H1: Those experiencing emotional dissonance (vs. not) would be less likely to feel sympathy for others’ feeling.
Sympathy and Prosocial Behavior
What, then would be the consequences of this lowered sympathy? A body of literature on prosocial behavior shows the strong linkage between individual’s sympathy (or empathy) and prosocial behavior (Eisenberg et al., 1989; Eisenberg and Fabes, 1990). For example, Eisenberg et al. (1989) measured the degree to which one feels sympathy toward others using various ways including facial expression, physiological index (e.g., heart-rate), as well as self-report. Each measure was shown to be a strong predictor of one’s prosocial behavior, supporting the notion that sympathy and prosocial behavior is strongly linked. Further, Jolliffe and Farrington (2006) administered the 20-item Basic Empathy Scale (BES) to 363 K-10 adolescents (aged about 15) and found that empathy was positively related to prosocial behavior and a lack of empathy associated with aggressive and antisocial behavior. A corollary hypothesis of these finding, along with our H1, is that emotional dissonance would have negative impacts on prosocial behavior. Therefore, we argue that, if people experience (or recall their experiences of) emotional dissonance, they would be less likely to act pro-socially because of lowered sympathy from feeling emotional dissonance. This argument is formally hypothesized as,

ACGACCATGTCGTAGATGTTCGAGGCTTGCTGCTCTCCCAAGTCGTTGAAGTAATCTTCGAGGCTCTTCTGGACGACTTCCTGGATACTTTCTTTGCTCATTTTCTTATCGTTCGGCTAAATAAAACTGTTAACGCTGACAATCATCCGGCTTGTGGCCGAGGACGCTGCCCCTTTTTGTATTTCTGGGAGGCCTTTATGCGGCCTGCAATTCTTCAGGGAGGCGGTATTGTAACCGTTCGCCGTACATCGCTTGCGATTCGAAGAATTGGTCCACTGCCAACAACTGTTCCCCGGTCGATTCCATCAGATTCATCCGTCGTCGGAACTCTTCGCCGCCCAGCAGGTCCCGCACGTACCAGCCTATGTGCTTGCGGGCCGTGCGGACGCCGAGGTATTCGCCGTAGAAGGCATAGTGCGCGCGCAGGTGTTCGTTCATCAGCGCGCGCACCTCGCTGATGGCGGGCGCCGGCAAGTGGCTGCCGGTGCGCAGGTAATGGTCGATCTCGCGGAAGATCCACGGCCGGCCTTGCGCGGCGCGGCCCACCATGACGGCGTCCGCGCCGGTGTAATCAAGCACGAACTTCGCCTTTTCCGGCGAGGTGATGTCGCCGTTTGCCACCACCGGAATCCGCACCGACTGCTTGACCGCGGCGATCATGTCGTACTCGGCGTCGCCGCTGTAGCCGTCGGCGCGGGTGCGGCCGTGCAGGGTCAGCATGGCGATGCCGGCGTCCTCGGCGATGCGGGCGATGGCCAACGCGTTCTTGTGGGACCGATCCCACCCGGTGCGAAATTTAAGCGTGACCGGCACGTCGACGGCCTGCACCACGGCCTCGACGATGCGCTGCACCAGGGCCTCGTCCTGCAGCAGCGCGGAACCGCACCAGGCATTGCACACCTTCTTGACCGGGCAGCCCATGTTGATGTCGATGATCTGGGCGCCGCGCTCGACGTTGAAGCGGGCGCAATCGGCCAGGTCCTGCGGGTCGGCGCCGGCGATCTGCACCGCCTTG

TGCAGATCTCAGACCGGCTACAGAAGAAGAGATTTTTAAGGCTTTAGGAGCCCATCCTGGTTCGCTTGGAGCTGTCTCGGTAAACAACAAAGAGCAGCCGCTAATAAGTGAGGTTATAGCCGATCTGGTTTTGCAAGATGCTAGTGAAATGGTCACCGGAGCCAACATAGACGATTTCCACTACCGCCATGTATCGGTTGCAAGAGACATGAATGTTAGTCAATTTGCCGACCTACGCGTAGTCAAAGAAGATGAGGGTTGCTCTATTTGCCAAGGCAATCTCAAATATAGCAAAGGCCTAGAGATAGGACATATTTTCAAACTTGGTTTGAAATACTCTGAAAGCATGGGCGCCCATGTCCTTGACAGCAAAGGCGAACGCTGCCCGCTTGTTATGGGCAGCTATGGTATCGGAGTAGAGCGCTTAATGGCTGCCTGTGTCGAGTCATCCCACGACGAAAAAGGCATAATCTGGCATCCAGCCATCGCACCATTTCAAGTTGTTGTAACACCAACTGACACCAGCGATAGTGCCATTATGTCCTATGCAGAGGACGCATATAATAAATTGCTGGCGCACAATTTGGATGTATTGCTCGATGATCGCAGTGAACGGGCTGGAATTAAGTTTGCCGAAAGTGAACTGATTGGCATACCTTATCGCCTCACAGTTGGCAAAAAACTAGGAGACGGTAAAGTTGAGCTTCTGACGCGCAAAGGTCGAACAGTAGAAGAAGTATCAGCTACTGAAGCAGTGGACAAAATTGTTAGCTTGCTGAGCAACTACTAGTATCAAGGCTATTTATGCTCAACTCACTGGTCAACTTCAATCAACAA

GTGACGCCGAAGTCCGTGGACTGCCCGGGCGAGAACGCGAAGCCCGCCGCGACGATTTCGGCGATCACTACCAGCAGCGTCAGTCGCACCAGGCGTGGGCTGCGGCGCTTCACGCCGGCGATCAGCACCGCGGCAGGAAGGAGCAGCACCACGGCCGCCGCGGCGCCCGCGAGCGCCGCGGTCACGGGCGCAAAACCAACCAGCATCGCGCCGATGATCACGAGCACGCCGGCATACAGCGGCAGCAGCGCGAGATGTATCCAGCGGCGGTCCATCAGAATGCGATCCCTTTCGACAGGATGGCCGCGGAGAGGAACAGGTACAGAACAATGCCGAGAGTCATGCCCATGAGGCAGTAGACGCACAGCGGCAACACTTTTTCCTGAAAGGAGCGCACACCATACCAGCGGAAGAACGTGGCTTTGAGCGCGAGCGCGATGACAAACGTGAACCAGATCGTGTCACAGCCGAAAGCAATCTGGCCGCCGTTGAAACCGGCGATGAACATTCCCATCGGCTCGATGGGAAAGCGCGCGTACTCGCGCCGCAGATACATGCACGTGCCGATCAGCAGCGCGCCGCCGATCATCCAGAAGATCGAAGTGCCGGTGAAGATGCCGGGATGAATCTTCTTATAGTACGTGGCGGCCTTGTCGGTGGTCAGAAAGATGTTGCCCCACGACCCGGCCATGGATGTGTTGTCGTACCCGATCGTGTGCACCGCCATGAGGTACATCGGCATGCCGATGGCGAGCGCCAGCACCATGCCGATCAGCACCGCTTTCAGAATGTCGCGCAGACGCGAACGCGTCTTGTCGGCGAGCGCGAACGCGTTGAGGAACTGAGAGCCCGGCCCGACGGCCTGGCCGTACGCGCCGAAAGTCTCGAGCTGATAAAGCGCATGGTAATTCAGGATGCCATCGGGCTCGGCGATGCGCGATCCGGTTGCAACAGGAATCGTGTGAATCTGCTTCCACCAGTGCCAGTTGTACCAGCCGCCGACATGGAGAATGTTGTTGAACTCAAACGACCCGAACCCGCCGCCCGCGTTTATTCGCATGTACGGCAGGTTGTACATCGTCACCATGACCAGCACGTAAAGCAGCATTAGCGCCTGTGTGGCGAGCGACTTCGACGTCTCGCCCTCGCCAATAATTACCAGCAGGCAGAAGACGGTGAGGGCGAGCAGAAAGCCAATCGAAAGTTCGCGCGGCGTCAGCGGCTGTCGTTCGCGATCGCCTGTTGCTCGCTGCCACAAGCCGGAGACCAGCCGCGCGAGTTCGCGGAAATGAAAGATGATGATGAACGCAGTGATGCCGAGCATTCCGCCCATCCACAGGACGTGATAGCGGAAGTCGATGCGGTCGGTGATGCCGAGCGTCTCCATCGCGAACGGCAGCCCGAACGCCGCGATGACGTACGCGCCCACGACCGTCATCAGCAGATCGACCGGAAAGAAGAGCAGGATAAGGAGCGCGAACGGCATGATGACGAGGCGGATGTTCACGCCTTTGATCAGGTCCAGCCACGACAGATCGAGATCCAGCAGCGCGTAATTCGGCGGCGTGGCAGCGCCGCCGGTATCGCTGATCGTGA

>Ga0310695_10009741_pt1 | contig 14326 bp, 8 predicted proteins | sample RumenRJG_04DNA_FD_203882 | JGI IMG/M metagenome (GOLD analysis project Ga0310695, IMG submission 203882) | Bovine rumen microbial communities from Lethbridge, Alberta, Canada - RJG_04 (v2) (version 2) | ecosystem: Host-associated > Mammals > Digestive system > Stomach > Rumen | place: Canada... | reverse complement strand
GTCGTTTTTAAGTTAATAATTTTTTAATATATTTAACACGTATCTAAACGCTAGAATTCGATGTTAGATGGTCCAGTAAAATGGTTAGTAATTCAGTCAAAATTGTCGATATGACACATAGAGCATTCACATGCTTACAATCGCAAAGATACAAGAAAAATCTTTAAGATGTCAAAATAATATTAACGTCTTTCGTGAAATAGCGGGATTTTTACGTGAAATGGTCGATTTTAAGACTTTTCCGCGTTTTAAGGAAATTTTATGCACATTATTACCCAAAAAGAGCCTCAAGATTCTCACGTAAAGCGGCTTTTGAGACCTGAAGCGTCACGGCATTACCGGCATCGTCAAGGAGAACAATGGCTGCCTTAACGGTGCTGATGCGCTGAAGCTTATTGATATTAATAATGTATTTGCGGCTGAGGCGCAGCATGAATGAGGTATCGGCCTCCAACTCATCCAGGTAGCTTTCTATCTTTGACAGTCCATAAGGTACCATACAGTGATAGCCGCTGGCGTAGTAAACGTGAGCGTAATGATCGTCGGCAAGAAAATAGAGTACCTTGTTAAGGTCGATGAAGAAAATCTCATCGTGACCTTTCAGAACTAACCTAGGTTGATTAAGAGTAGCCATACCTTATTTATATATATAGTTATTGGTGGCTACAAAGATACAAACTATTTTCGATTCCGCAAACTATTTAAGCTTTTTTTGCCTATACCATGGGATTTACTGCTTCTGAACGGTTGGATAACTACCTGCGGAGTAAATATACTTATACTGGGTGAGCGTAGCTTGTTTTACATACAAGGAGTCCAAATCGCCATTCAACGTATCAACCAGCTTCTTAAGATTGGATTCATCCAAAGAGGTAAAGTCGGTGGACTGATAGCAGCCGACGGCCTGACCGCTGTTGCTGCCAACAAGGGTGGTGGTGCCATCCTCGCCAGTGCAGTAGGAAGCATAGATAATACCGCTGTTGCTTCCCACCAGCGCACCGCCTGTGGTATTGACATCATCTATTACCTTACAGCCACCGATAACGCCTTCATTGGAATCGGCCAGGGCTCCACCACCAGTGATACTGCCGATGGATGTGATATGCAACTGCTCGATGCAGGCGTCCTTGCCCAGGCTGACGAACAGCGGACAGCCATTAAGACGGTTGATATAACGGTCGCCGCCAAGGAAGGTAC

H2: Those experiencing emotional dissonance (vs. not) would be less likely to act pro-socially.